What kind of legal agreements does your business need? That’s a good question, and you’ll be glad to know you’re hardly the only one looking for a good answer to this question. Though you should understand that a great deal depends on the sort of business you operate, there are four foundational legal agreements without which no wise business owner should operate.
We live in a litigious culture and every relationship your business has, necessary though it may be, is a potential source of dispute. A clear legal framework is your best protection. These four agreements are key to keeping your business protected and following the law:
1. Owner Agreements. An owner agreement is unavoidable if you are in business with another person, no matter the business structure you’ve chosen. Whatever the form–partnership agreement, operating agreement, founders’ agreement, or shareholders’ agreement–this document will detail the core operation issues of your business from the specific distribution of ownership, to compensation and capital contributions, and even the procedure to follow if one owner decides to pull up stakes.
2. Employer Agreements. From its very first employee to the 999th and beyond, a business must lay down a clear set of rules to govern the relationship between your business and those it hires–including independent contractors. Job performance standards and other expectations you place on the employee are of particular importance here. Such rules will help ensure a harmonious relationship between your business and its employees, while offering you solid legal grounds for termination.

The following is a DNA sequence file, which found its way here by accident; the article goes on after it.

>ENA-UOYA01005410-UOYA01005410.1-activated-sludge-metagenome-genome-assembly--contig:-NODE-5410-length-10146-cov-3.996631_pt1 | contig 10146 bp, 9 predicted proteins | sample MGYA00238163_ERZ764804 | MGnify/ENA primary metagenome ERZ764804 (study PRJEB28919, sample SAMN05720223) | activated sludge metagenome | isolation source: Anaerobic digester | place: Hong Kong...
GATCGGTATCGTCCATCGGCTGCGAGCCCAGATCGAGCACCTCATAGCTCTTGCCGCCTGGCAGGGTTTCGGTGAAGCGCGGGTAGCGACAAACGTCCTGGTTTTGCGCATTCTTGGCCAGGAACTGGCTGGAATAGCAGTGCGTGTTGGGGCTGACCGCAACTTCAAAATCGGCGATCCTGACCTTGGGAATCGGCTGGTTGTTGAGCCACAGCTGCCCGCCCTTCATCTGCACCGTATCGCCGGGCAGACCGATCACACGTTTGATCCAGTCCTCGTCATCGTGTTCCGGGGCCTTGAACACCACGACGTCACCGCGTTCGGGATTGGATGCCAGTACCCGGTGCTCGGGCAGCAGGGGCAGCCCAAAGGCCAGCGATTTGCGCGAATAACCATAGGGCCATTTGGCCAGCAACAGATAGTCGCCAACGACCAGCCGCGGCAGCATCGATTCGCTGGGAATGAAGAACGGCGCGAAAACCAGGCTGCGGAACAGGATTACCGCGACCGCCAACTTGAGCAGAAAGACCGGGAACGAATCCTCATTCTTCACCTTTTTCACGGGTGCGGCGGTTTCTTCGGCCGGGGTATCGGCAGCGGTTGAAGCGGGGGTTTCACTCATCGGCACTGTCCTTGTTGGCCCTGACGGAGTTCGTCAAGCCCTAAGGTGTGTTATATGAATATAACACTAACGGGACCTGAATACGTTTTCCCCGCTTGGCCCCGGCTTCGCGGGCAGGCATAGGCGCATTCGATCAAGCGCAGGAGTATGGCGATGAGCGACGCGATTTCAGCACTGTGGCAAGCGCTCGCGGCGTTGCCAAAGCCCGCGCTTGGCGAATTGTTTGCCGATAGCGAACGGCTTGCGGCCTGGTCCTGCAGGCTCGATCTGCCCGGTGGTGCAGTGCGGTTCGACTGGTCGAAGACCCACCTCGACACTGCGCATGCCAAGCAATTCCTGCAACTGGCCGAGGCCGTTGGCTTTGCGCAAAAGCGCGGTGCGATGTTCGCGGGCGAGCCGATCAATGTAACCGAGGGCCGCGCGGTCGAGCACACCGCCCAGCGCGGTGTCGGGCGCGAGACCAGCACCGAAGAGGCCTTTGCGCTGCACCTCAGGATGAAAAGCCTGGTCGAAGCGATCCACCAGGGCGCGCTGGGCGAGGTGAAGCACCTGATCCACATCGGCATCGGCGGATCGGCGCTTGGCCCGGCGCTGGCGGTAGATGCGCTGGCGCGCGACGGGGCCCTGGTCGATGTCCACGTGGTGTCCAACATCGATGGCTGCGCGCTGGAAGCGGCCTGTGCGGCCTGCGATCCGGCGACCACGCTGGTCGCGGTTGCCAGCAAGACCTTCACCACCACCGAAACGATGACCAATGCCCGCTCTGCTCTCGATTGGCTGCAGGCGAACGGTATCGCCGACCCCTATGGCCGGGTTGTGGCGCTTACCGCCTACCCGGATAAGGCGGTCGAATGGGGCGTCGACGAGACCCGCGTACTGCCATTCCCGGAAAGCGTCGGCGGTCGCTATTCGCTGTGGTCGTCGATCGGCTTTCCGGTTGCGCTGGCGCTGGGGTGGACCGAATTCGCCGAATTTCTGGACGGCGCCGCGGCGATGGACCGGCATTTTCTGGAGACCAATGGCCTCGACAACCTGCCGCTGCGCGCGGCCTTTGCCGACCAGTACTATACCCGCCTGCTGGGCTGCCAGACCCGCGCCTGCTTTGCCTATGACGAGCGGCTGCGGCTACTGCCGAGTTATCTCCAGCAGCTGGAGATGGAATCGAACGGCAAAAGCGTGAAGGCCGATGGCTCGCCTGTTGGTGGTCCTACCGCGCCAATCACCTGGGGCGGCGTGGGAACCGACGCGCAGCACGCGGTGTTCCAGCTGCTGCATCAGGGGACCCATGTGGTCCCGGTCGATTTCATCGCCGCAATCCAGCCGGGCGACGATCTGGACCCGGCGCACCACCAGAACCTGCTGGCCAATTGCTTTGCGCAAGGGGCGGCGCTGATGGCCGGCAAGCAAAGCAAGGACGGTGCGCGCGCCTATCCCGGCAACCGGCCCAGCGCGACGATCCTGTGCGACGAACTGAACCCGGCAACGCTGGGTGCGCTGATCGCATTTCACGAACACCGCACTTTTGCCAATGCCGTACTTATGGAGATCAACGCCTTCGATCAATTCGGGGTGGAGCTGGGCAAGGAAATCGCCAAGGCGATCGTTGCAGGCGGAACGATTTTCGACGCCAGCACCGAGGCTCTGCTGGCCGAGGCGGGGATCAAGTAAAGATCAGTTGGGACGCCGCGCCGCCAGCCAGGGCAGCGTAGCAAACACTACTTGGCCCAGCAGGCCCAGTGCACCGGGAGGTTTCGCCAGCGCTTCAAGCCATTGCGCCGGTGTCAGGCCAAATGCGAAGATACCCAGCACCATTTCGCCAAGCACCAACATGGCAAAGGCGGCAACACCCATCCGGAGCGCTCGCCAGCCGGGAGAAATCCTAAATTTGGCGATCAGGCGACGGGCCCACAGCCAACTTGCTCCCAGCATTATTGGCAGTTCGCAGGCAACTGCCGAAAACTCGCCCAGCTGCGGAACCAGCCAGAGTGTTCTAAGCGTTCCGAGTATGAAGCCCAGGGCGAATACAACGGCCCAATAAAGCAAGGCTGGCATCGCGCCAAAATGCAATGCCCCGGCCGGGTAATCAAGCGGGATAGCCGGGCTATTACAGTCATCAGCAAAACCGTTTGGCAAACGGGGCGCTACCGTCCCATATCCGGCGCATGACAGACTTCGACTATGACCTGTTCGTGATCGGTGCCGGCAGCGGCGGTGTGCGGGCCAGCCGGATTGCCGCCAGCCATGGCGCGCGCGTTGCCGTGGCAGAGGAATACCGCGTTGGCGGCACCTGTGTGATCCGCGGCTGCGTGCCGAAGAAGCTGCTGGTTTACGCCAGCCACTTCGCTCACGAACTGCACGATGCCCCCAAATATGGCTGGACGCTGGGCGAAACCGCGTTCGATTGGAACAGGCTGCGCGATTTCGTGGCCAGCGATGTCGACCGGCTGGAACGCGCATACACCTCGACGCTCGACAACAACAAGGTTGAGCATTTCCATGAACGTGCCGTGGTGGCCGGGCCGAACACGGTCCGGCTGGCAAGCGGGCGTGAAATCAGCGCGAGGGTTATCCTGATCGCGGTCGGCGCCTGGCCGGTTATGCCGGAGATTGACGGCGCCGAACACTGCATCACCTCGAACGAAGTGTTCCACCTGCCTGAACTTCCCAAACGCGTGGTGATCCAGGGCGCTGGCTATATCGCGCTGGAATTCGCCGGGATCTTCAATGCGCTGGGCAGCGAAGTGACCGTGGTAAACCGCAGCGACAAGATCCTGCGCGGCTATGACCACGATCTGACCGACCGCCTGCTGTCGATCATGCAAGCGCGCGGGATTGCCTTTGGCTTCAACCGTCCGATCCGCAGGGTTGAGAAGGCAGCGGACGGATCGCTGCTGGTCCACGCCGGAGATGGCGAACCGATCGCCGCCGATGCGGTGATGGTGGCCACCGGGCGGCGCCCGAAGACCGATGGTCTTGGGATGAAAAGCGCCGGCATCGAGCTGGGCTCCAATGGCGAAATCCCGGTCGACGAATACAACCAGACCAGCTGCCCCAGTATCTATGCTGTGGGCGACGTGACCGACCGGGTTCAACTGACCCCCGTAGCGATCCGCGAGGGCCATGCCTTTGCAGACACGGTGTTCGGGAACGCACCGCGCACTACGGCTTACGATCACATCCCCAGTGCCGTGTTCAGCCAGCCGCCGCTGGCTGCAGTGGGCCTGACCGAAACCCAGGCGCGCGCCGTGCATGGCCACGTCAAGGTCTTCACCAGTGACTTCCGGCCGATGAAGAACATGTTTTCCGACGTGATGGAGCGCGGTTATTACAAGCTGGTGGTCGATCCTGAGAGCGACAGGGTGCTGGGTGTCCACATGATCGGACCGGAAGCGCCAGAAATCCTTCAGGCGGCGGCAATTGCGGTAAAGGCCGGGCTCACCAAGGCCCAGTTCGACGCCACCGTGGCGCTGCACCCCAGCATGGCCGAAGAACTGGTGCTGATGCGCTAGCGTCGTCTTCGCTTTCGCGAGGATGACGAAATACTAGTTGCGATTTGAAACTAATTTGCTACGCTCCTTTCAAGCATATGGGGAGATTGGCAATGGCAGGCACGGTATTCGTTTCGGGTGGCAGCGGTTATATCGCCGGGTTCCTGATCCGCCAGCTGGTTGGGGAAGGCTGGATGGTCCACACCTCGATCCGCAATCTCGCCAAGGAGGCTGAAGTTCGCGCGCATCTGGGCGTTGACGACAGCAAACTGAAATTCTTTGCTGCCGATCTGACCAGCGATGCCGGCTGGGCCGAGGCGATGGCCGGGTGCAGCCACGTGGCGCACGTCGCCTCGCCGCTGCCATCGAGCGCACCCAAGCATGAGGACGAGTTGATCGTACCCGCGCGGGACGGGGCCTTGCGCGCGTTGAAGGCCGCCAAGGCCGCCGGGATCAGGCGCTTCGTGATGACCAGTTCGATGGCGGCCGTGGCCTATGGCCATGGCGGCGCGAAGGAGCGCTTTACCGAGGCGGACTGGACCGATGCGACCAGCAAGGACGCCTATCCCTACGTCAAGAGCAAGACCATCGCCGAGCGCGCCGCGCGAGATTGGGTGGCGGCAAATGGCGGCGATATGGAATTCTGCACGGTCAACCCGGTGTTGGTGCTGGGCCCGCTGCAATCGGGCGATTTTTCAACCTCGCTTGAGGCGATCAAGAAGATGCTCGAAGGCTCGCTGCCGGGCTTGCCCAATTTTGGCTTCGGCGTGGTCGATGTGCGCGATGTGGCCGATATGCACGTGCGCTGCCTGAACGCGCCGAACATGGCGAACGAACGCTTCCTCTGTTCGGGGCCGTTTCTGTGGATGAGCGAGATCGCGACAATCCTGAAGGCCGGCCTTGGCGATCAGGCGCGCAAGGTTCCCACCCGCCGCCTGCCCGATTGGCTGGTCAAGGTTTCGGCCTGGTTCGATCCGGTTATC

3. Vendor Agreements. Just as the greatest military minds have seen the logistics going on behind the frontlines as at least as important to victory as the battles fought, so too are your business’ lines of supply vital to your success with clients and customers. To ensure the needs of your business are met as agreed upon, formal agreements contracted with your vendors and suppliers are imperative. When you nail down the issues of exclusivity, indemnification, and liability limitations, the faults of your supplier need not cause you undue damages.
If you are interested in learning more about business protection strategies, call us today at (612) 206-3701 or fill out our contact form to schedule a business consultation session.
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